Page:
News Release

Special Issue: Australia

Reports and Proceedings

American Association for the Advancement of Science (AAAS)

In this Special Issue of Science, three Reviews, a Policy Forum, and a Perspective highlight Australia’s exceptional exposure to the risks of climate change and ecosystem degradation. Australia is home to Earth’s most ancient ecosystems and oldest continuous indigenous cultures, which have survived for more than 60,000 years. However, the continent’s unique ecosystems and cultural history have proved vulnerable to waves of European colonization and its associated social and environmental impacts. Ongoing climate change and the exclusion of Indigenous Peoples and their specific knowledge of land management have led to extreme wildfire and flooding events, marine ecosystem degradation, biodiversity loss, and the disproportionate exposure of Indigenous Peoples to these hazards.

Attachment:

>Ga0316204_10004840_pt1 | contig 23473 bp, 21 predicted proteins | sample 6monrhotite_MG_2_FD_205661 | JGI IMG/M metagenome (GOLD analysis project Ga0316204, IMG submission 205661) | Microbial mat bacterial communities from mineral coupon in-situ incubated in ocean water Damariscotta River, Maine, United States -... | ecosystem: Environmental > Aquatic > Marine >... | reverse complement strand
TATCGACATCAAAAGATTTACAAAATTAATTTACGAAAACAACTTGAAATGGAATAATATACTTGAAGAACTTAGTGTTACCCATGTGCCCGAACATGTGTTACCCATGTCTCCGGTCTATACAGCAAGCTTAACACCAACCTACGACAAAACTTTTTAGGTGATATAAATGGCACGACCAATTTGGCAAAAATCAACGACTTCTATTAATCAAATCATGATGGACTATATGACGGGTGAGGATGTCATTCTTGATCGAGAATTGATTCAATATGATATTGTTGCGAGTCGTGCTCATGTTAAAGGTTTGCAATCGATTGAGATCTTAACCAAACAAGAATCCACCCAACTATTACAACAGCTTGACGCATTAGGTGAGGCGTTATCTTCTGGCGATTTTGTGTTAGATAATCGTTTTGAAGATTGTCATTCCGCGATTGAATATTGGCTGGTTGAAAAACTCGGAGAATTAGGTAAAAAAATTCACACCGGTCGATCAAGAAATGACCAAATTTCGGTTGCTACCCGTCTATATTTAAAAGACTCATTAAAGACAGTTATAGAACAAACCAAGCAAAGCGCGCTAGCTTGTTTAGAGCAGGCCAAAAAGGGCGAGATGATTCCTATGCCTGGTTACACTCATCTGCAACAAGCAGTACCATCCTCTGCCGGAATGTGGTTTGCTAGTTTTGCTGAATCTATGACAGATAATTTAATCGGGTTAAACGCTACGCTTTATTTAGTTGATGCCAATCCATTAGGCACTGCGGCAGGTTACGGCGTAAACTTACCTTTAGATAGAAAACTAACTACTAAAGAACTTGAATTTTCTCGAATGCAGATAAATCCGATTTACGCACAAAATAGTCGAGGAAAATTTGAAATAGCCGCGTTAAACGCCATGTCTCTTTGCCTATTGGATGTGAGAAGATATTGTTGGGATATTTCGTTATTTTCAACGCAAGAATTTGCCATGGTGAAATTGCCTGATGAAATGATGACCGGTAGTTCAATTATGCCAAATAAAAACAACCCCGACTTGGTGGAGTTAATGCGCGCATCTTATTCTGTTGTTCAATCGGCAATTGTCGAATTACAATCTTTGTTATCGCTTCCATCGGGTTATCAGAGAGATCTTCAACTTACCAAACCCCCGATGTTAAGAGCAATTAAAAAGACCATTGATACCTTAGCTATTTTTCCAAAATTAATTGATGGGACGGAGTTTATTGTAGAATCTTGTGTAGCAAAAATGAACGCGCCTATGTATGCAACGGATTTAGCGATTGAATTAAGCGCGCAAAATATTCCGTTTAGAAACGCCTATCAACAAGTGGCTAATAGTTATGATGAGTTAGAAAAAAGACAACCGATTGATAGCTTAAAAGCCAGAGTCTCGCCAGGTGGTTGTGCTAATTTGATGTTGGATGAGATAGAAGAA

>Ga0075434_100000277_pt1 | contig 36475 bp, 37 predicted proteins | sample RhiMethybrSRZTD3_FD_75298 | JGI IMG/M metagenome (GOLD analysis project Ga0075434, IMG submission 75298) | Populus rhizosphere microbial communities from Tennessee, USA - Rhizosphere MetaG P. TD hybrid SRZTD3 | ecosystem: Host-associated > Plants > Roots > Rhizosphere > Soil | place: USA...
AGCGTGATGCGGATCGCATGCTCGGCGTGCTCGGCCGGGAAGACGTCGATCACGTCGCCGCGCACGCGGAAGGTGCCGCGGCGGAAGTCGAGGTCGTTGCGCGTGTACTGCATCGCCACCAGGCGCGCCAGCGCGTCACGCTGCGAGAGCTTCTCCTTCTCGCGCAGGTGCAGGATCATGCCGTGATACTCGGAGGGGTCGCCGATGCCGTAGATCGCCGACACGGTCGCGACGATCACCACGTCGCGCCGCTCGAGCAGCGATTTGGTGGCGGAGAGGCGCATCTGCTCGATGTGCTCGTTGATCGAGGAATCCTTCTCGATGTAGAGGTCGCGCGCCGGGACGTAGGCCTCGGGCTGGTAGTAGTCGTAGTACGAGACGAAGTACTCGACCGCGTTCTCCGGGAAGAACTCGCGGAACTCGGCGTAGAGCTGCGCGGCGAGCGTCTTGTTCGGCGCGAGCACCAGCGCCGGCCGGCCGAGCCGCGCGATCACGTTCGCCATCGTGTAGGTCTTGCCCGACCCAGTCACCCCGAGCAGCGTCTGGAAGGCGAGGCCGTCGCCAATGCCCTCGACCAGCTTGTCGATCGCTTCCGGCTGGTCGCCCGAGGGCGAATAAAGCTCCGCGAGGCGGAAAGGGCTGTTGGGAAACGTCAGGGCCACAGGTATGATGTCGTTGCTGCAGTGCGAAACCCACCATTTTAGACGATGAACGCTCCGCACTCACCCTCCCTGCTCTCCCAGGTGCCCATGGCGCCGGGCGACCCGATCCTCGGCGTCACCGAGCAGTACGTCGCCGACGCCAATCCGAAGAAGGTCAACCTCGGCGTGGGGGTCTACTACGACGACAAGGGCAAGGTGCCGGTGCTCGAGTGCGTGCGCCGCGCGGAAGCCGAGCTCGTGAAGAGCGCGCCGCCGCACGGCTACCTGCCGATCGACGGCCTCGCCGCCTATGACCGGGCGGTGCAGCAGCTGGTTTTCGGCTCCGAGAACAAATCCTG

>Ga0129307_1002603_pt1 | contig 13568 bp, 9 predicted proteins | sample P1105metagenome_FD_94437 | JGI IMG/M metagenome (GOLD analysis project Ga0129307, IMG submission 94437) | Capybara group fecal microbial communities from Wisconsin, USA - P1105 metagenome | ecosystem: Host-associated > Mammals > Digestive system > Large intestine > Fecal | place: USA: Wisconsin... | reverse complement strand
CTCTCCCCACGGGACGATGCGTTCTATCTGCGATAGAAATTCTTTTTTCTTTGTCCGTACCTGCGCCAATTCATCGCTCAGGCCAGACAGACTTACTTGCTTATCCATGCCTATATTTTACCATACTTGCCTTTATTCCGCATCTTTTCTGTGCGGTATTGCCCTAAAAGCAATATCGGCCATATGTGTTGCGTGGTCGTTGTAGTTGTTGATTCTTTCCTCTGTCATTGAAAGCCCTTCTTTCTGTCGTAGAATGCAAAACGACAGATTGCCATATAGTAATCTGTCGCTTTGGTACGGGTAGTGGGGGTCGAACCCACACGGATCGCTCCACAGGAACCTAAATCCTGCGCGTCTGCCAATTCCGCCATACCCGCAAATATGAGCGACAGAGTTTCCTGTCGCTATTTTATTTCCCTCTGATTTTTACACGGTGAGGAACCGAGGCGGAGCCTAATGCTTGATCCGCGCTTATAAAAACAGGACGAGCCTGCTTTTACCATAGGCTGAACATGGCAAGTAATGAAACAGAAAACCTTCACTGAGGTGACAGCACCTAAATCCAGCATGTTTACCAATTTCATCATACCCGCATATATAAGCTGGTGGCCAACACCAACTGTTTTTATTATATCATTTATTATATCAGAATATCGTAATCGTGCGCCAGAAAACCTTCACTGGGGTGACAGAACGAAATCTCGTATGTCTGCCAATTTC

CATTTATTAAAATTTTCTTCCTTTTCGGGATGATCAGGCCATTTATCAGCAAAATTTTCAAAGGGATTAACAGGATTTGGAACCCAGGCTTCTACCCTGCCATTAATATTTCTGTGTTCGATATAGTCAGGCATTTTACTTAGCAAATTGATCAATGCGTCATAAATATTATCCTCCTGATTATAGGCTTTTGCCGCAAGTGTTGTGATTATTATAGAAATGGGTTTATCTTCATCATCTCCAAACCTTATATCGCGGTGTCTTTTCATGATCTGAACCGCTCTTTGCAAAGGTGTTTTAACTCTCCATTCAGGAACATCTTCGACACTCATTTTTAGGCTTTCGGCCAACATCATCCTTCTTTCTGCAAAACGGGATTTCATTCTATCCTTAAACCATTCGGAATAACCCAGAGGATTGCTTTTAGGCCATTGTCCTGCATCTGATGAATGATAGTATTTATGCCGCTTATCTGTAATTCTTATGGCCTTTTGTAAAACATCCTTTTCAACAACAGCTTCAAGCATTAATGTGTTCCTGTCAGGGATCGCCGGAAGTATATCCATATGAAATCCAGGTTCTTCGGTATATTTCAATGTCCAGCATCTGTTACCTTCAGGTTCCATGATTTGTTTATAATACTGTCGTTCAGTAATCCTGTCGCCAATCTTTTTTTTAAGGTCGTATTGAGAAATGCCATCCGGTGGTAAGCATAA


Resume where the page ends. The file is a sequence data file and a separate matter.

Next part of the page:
Although Australia’s surviving Indigenous cultures have adapted their ecological knowledge across climatic ages, European colonization and dispossession have severely curtailed Indigenous Peoples’ ability to adjust to climate change. What’s more, the system currently in place does not allow for Indigenous knowledge to help guide policies aimed towards addressing the current climate crisis. In one Review, Veronica Matthews and colleagues provide an overview of existing studies on Indigenous-led contemporary climate and health initiatives and argue for the need to attend to issues of restorative justice as a basis for respectful and constructive valuing of Indigenous culture and knowledge to inform climate change mitigation and adoption strategies.

Other papers in the Special Issue focus on integrating Indigenous water science to ensure sustainable and just water management policy; new strategies codeveloped with Indigenous Australians to conserve Australia’s iconic marine ecosystems; rethinking Australia’s wildfire management; and a Review on the loss of Australia’s terrestrial biodiversity.

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